Consultant for Harris County District Attorney denies scamming poker clubs
The scam reportedly involved legalizing poker rooms in Houston in return for money
Several months ago, police descended on two poker clubs in Houston, TX, shutting them down and arresting nine individuals. It had been asserted at the time that the clubs were violating gambling laws and were a “public nuisance,” but the charges were later dropped after the Harris County District Attorney (DA), Kim Ogg, came to her senses and recognized that no wrongdoing had taken place. While the incident should have come to a close at the time, one of the poker clubs had asserted that an associate of Ogg’s, Amir Mireskandari, had engaged in malicious activity, asserting that he could get the DA to legalize the clubs (even though they were already legal) in exchange for $250,000. The scam has managed to perpetuate the debacle and the individual at the center of the possible fraud has spoken up to deny any part in the activity.
The owners of Prime Social Poker Club reportedly paid the money in order to sway the DA’s position on the gambling clubs. Mireskandari has said he had no role in defrauding the club, nor did he suggest that they make the donation to a political action committee that he was involved in for the 2018 elections. He asserts that the club, as well as the Post Oak Poker Club, fabricated the story in order to force Ogg to drop the charges.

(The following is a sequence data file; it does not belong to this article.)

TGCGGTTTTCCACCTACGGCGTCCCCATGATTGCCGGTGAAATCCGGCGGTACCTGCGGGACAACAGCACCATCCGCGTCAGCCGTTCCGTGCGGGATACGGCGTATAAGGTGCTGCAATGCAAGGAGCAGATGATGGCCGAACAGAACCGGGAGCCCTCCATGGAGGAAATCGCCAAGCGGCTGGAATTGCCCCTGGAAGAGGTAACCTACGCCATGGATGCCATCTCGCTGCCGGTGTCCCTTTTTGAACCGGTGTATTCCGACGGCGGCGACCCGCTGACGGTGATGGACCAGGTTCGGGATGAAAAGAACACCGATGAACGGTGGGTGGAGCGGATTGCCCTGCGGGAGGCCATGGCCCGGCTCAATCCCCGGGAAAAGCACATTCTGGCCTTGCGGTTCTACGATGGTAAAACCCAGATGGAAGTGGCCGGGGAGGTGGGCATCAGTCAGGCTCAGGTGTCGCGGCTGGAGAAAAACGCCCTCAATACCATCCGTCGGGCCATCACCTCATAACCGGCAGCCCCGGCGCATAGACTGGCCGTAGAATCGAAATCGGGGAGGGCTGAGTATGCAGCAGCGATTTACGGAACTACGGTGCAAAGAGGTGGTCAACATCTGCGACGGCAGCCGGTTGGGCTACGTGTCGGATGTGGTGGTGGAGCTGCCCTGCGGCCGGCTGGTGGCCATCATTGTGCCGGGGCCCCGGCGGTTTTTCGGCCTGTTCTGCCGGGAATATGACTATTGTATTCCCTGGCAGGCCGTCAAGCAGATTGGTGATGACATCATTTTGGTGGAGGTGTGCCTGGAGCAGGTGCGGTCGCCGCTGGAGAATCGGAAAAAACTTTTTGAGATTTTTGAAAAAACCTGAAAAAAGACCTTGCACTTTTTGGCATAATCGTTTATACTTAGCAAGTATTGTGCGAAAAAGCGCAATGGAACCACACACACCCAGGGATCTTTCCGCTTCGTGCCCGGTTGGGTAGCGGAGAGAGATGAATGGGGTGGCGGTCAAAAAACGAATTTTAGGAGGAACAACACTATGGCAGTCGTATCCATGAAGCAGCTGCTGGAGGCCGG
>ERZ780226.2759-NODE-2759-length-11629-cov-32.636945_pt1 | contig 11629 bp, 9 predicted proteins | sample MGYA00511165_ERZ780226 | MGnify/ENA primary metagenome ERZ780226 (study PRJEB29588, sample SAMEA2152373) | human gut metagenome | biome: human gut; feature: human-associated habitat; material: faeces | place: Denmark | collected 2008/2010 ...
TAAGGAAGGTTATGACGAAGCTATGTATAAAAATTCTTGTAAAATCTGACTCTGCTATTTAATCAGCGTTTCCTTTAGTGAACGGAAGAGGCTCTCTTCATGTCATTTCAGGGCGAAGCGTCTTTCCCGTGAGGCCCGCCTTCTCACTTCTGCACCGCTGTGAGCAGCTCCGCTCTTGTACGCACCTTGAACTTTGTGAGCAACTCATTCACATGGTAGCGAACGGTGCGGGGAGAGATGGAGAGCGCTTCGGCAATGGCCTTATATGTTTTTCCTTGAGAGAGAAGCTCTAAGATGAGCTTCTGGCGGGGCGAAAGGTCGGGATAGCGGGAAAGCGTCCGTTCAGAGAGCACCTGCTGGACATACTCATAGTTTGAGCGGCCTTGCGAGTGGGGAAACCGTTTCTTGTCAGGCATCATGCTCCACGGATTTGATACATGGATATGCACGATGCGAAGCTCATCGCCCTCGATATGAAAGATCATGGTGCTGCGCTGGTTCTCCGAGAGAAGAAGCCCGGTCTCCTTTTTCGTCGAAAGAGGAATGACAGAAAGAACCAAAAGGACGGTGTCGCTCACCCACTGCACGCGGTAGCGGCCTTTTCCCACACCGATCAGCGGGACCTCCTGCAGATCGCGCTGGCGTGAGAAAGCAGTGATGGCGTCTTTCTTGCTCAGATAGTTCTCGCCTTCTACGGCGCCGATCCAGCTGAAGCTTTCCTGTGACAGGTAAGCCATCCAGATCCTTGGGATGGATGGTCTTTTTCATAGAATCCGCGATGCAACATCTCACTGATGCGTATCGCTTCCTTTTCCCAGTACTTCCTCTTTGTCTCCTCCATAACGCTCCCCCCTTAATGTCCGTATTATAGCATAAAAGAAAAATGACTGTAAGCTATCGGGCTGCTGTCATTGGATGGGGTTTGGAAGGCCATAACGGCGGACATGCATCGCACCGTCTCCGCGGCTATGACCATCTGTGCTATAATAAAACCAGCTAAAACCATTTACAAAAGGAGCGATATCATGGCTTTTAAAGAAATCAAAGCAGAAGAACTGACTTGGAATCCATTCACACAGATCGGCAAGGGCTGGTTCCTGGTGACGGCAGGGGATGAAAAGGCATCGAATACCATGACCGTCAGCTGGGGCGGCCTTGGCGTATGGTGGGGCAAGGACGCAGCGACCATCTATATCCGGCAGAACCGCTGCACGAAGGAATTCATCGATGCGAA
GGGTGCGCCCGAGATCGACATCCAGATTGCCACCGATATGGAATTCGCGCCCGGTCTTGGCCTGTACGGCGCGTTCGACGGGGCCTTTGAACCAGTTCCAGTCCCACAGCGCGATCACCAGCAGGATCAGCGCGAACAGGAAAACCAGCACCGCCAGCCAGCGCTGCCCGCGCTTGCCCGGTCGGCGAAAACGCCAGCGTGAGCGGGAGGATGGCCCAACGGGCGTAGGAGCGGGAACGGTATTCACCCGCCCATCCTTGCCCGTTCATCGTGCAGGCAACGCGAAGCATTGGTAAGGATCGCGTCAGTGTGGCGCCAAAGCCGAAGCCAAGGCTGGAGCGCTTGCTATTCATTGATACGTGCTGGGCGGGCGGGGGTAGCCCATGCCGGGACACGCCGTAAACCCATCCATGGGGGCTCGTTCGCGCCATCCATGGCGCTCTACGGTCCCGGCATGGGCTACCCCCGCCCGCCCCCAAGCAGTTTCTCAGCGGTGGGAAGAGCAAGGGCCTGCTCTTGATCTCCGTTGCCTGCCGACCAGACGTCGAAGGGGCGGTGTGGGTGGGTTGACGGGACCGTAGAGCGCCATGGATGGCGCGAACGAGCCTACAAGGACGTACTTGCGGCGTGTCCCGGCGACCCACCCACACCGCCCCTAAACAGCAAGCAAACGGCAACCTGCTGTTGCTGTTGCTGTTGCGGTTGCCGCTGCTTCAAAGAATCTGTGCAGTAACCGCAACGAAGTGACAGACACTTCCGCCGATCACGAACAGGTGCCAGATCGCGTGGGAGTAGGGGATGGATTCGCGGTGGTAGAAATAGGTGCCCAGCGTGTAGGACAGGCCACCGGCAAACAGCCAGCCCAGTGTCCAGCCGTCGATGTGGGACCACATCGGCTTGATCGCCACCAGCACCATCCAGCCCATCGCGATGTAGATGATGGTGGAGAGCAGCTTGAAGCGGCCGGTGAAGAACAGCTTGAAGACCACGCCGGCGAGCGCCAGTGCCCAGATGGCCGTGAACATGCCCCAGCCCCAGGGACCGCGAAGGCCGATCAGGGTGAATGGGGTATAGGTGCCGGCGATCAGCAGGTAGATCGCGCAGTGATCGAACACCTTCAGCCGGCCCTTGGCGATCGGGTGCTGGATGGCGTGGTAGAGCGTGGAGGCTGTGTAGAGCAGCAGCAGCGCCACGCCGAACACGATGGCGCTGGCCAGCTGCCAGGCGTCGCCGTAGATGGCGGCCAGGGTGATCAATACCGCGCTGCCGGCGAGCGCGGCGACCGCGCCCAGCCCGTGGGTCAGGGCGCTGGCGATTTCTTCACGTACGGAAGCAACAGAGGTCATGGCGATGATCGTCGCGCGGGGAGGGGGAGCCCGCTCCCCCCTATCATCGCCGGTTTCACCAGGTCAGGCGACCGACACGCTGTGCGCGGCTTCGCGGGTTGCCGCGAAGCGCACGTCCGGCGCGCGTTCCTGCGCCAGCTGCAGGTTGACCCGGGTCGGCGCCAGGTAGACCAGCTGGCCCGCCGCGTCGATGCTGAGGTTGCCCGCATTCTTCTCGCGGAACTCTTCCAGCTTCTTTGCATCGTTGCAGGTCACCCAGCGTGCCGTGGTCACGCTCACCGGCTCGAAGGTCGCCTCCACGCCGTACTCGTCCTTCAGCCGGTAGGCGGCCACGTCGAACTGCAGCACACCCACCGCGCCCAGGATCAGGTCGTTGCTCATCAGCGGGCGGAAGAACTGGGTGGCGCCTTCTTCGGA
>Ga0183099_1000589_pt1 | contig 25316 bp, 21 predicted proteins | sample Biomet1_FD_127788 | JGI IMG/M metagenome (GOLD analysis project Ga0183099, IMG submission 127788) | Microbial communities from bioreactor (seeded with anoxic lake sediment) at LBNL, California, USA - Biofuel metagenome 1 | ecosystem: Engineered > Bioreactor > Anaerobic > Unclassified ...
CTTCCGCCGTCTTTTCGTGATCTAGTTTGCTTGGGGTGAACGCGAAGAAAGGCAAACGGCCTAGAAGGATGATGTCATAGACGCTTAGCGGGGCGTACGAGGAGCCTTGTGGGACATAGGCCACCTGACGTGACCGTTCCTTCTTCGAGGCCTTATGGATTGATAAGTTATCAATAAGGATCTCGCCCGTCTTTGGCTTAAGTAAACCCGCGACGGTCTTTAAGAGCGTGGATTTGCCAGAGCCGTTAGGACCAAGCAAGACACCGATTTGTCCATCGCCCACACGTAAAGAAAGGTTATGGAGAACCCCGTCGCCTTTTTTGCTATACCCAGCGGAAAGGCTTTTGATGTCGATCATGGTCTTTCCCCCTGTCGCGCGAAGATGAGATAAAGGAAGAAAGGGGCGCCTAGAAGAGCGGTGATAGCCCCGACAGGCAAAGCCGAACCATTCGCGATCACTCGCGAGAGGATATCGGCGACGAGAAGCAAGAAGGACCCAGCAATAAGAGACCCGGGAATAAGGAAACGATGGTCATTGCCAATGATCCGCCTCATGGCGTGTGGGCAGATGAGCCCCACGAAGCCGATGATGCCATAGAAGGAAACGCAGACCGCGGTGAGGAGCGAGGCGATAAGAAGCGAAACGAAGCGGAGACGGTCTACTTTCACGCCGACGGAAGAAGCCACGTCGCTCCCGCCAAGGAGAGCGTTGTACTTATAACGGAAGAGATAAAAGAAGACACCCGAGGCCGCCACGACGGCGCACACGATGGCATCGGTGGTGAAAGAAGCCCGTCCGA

Mireskandari said in an interview last Friday, “I’ve lost more friends in the last four days, and become a persona non grata, for accusations where I believe they are completely false, fabricated, out of context.” Mireskandari was paid $10,000 a month by a private investigator, Tim Wilson, to draft a city ordinance that would benefit Houston-area poker clubs and Wilson was, at the time, providing security for Prime Social.
Mireskandari admits to receiving the payments because of the financial benefit – $120,000 in total – and that he suspected he could use relationships with elected officials as a campaign donor in order to push the ordinance. However, he adds that he never discussed the proposal with any elected officials.
Texas law permits organized poker games as long as the venue doesn’t take a piece of the action, which is the model Prime Social and Post Oak had applied to their businesses. Regardless of any particular personal opinion on gambling, the properties were operating in accordance with state and local laws and law enforcement should have never gotten involved.